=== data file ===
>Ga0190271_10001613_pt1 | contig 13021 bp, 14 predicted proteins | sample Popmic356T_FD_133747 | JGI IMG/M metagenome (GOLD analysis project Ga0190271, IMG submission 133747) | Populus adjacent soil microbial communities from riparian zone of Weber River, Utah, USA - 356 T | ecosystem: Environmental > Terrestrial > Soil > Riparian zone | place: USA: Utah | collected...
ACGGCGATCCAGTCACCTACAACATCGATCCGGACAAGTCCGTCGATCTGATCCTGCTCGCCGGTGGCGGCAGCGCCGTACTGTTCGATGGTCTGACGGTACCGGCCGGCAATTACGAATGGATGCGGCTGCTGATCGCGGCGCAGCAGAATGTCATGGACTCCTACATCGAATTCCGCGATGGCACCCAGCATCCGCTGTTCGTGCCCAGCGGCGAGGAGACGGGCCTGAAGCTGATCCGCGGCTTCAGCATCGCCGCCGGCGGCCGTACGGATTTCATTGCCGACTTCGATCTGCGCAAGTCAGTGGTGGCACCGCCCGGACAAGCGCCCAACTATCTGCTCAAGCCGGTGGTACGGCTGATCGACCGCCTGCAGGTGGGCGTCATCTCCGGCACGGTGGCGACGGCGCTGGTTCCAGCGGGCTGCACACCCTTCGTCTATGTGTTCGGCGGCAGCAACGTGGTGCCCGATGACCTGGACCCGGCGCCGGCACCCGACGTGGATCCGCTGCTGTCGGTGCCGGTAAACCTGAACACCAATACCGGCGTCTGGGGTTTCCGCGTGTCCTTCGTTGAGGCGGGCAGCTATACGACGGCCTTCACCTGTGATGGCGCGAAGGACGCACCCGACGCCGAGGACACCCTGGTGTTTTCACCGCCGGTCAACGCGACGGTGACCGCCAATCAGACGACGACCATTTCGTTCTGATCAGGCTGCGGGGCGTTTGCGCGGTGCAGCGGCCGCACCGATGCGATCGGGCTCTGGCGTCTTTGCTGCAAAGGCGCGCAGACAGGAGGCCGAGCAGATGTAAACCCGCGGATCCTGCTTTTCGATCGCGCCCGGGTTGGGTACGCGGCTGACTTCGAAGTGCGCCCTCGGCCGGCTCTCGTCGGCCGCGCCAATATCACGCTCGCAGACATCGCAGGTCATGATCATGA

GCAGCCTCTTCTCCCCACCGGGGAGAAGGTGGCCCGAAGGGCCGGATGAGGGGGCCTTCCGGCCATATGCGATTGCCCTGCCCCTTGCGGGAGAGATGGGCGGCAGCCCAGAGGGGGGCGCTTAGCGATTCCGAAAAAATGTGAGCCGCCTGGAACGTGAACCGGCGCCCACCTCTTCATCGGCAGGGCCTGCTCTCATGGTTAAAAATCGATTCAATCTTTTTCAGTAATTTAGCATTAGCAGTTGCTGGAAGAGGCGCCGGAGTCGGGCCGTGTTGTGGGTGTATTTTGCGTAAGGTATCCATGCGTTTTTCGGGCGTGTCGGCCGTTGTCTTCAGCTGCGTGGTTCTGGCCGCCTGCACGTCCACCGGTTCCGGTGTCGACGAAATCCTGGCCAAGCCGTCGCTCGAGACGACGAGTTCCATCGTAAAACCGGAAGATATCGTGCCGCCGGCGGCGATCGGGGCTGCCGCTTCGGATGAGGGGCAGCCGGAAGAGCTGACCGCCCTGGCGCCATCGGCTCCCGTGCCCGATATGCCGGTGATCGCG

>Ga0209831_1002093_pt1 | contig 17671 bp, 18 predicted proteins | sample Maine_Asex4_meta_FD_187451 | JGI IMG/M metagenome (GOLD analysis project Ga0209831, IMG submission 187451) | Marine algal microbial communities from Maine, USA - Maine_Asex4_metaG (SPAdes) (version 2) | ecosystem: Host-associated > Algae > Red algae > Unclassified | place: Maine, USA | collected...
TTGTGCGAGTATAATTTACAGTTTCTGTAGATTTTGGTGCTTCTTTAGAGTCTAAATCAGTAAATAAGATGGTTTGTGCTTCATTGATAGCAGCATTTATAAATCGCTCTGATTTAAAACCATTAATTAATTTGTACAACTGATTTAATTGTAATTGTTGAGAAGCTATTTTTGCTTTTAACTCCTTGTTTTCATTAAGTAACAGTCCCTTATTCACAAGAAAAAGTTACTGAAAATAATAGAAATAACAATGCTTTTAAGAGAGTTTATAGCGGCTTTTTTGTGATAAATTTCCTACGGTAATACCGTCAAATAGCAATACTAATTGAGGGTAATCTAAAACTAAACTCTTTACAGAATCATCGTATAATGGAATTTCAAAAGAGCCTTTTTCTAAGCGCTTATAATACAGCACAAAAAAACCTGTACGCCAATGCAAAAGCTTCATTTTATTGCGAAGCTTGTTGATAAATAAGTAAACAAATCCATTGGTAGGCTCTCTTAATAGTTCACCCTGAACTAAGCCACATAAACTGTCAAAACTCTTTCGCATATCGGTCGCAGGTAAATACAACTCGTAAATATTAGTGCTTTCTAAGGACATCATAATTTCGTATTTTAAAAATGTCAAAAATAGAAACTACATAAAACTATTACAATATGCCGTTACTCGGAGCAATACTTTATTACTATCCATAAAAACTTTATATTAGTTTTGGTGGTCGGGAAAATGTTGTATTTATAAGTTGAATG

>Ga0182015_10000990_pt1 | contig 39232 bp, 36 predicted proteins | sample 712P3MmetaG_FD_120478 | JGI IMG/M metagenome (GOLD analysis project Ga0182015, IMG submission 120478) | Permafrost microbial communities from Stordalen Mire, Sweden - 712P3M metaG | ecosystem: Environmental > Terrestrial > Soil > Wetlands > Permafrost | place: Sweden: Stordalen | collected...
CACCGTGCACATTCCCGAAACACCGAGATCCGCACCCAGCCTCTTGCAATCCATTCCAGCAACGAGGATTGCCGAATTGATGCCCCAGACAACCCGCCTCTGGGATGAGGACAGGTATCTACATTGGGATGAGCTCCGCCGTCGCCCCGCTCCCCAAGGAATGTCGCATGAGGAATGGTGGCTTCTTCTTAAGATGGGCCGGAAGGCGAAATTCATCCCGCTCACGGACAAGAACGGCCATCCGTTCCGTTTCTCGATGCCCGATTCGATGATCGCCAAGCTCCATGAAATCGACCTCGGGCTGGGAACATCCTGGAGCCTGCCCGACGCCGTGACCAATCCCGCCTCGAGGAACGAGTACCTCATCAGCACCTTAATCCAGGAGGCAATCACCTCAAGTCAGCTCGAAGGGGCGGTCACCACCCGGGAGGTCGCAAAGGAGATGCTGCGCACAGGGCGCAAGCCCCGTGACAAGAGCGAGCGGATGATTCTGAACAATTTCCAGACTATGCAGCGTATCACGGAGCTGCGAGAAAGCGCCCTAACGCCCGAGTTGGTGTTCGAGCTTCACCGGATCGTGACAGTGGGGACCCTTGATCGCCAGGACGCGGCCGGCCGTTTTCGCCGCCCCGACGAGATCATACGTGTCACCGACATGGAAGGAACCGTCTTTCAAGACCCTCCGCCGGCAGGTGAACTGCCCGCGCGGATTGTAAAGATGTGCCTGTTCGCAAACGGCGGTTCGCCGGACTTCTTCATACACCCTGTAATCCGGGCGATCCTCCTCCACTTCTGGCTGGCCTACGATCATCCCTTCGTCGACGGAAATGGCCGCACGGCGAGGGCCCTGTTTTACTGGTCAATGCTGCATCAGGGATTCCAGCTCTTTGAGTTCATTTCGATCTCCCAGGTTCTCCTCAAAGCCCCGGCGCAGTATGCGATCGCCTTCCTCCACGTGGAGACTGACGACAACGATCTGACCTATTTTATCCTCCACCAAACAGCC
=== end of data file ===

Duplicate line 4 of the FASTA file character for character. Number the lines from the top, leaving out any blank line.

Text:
>Ga0209831_1002093_pt1 | contig 17671 bp, 18 predicted proteins | sample Maine_Asex4_meta_FD_187451 | JGI IMG/M metagenome (GOLD analysis project Ga0209831, IMG submission 187451) | Marine algal microbial communities from Maine, USA - Maine_Asex4_metaG (SPAdes) (version 2) | ecosystem: Host-associated > Algae > Red algae > Unclassified | place: Maine, USA | collected...